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Commission endorses plan for State Avenue railroad overpass

State Avenue will go over, not under the railroad.

As Dickinson grows, the need for a second place to cross the railroad when trains are traveling through the city has become more and more apparent.

During its regular meeting Monday at City Hall, the Dickinson City Commission endorsed a plan for the proposed overpass. The plan is not final and the recommendation must go to the North Dakota Department of Transportation.

"I'm pretty sure that I can get some two-dimensional plans put together that I can bring forward and present to the commission probably relatively soon," City Engineer Bill Watson said.

The preferred option allows travelers access to the overpass with two lanes traveling in each direction. A four-foot median would separate the north and southbound lanes, but the median would make way for left turn lanes.

Things may change a bit for business in the area, but Watson wanted to make sure businesses weren't disturbed too much.

"The recommendation is to approve that cross section that I recommended, actually, in the area of State Avenue and Villard (Street) so that project could successfully pass the old bowling alley without having to take that building as part of the right-of-way," Watson said.

The Medicine Shoppe pharmacy recently moved to the Classic Lanes building at the corner of State Avenue and Villard Street.

"The businesses on the west side of the road -- we will be providing access from the rear of those businesses -- the church and the UPS building," Watson said.

The other options would require the city to take possession of the Classic Lanes building.

"I think option three is the only thing that makes sense," Commissioner Gene Jackson said. "When this thing gets built, it's going to look really good."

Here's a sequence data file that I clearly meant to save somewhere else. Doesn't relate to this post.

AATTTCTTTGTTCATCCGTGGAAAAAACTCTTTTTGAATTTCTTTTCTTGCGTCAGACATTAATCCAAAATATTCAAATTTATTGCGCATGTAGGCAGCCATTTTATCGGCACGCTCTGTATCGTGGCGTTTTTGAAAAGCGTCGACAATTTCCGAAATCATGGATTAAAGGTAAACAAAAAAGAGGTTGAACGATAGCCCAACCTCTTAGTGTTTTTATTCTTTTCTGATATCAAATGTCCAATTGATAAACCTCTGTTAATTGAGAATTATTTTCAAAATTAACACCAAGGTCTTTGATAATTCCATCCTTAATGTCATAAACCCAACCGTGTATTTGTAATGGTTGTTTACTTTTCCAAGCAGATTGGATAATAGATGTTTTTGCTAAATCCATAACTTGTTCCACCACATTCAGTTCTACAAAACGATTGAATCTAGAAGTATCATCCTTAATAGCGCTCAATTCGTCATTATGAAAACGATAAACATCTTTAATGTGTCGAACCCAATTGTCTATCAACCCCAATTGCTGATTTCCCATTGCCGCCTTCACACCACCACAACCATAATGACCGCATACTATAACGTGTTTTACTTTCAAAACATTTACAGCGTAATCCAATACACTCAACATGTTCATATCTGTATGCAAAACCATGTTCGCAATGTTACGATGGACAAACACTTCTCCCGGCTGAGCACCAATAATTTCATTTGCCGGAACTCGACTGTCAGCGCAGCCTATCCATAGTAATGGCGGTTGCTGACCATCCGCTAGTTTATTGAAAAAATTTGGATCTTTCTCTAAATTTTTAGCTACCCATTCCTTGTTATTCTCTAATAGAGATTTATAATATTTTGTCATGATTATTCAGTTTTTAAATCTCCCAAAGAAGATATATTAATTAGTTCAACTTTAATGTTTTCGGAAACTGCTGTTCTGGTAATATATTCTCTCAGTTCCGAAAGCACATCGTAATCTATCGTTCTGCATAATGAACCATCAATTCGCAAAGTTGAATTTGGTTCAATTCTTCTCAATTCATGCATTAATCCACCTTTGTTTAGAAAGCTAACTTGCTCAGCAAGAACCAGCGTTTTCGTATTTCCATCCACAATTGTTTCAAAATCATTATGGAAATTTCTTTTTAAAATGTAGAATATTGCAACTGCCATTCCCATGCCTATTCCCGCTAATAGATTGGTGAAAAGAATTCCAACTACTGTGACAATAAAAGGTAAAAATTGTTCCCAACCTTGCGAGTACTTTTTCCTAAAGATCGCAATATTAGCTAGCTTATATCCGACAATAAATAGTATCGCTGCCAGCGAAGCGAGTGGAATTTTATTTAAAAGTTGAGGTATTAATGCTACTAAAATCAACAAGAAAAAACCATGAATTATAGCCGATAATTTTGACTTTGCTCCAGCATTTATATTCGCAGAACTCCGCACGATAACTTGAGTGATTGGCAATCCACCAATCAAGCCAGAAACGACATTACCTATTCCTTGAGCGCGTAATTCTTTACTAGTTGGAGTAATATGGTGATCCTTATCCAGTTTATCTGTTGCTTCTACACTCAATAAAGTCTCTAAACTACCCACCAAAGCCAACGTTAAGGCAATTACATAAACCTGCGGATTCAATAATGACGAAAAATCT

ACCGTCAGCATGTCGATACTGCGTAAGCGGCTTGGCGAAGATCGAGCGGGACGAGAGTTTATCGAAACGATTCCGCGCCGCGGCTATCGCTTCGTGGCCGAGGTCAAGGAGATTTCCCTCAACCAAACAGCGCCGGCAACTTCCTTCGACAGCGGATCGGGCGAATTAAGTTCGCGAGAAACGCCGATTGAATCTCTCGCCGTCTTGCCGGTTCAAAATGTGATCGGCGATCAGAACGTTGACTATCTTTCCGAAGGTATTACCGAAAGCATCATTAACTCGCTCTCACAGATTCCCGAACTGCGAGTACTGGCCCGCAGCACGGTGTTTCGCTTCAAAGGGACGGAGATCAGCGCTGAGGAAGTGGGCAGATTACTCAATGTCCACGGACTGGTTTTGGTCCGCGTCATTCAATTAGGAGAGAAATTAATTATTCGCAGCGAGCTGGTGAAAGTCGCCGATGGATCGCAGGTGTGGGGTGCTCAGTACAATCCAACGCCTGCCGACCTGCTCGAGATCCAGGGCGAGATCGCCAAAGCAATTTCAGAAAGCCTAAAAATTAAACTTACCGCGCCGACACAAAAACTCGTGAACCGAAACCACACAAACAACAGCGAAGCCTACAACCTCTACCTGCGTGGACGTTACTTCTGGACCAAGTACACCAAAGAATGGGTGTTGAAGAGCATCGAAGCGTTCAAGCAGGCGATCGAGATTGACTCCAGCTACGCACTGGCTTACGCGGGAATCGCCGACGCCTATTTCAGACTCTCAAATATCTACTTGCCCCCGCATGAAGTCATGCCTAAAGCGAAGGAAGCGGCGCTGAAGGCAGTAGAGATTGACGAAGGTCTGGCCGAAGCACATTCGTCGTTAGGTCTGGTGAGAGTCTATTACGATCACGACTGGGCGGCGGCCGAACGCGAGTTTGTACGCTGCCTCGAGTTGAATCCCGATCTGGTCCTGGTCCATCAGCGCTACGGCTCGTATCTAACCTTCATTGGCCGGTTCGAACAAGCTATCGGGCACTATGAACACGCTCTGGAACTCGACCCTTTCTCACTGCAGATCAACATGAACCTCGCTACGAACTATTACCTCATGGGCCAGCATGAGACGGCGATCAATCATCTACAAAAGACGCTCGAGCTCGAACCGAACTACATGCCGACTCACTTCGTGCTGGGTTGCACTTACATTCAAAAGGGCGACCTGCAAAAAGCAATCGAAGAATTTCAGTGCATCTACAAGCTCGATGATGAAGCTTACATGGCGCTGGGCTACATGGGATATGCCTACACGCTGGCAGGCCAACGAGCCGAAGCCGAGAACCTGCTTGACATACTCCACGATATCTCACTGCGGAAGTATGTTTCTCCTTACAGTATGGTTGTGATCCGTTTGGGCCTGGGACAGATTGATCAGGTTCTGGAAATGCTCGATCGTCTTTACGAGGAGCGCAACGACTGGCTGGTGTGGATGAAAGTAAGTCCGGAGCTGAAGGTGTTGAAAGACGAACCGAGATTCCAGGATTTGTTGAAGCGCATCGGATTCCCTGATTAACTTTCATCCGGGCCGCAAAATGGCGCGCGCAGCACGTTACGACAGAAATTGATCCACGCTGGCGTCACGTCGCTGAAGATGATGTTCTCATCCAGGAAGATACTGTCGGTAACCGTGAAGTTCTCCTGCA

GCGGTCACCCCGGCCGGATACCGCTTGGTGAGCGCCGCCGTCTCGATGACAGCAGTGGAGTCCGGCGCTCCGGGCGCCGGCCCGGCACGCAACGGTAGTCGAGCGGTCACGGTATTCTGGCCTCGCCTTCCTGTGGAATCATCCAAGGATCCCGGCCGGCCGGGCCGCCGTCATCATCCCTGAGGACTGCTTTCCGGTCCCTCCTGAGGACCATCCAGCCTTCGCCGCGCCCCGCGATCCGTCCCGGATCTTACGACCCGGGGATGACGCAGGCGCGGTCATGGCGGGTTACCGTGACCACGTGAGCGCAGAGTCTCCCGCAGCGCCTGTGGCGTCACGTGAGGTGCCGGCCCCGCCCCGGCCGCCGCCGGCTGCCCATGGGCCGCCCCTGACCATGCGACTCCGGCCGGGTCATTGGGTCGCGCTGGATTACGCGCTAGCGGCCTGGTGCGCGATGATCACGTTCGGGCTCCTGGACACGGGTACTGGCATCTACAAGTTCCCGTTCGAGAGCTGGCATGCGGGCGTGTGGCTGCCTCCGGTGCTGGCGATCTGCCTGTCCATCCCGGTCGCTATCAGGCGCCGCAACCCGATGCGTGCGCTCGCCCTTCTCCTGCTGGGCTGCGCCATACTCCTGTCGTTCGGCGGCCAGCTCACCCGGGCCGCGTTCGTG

The present members of the Commission approved to endorse the option unanimously. Commissioner Klayton Oltmanns was not present.

Right of way

construction permits

Watson asked the Commission to approve requiring a permit be issued to any party wishing to do work in the city's right of way.

"Right now, we have contractors all over the city that are building any number of things in our right of way and we have no idea that they were there, are there or have been there," Watson said. "And, in a lot of cases, the construction is not what I would call responsible, and we're having issues with trenching caving in and zero compaction and the street going bad."

The permit would apply to anyone doing work in the city's right of way, including water and sewer taps, curb and gutter work, and utility work, Watson said.

"Any contractors are going to have to check in with the city to make sure that we're aware that they're there," Watson said.

While the details are still being ironed out, there would be a fee, a deposit or both attached with the permit to help with the cost of the to-be-formed construction management team, which would inspect the work.

"The contractor is actually going to end up paying for us to inspect his construction," Watson said. "So the better he is at constructing infrastructure for us in our right of way, the less his fee's going to be."

Jackson worried the turn-around time for the permit might delay construction, but Watson said it should be short -- five working days or less -- for projects that already have approval with the city.

"We've got to keep things moving in the city," Jackson said.

The projected start date for the permit would be Aug. 5. There was no action taken at Monday's meeting.

Katherine Grandstrand
I graduated from Bemidji State University in 2007 with a bachelor's degree in mass communcations, from Columbia College Chicago in 2009 with a master's degree in journalism.  
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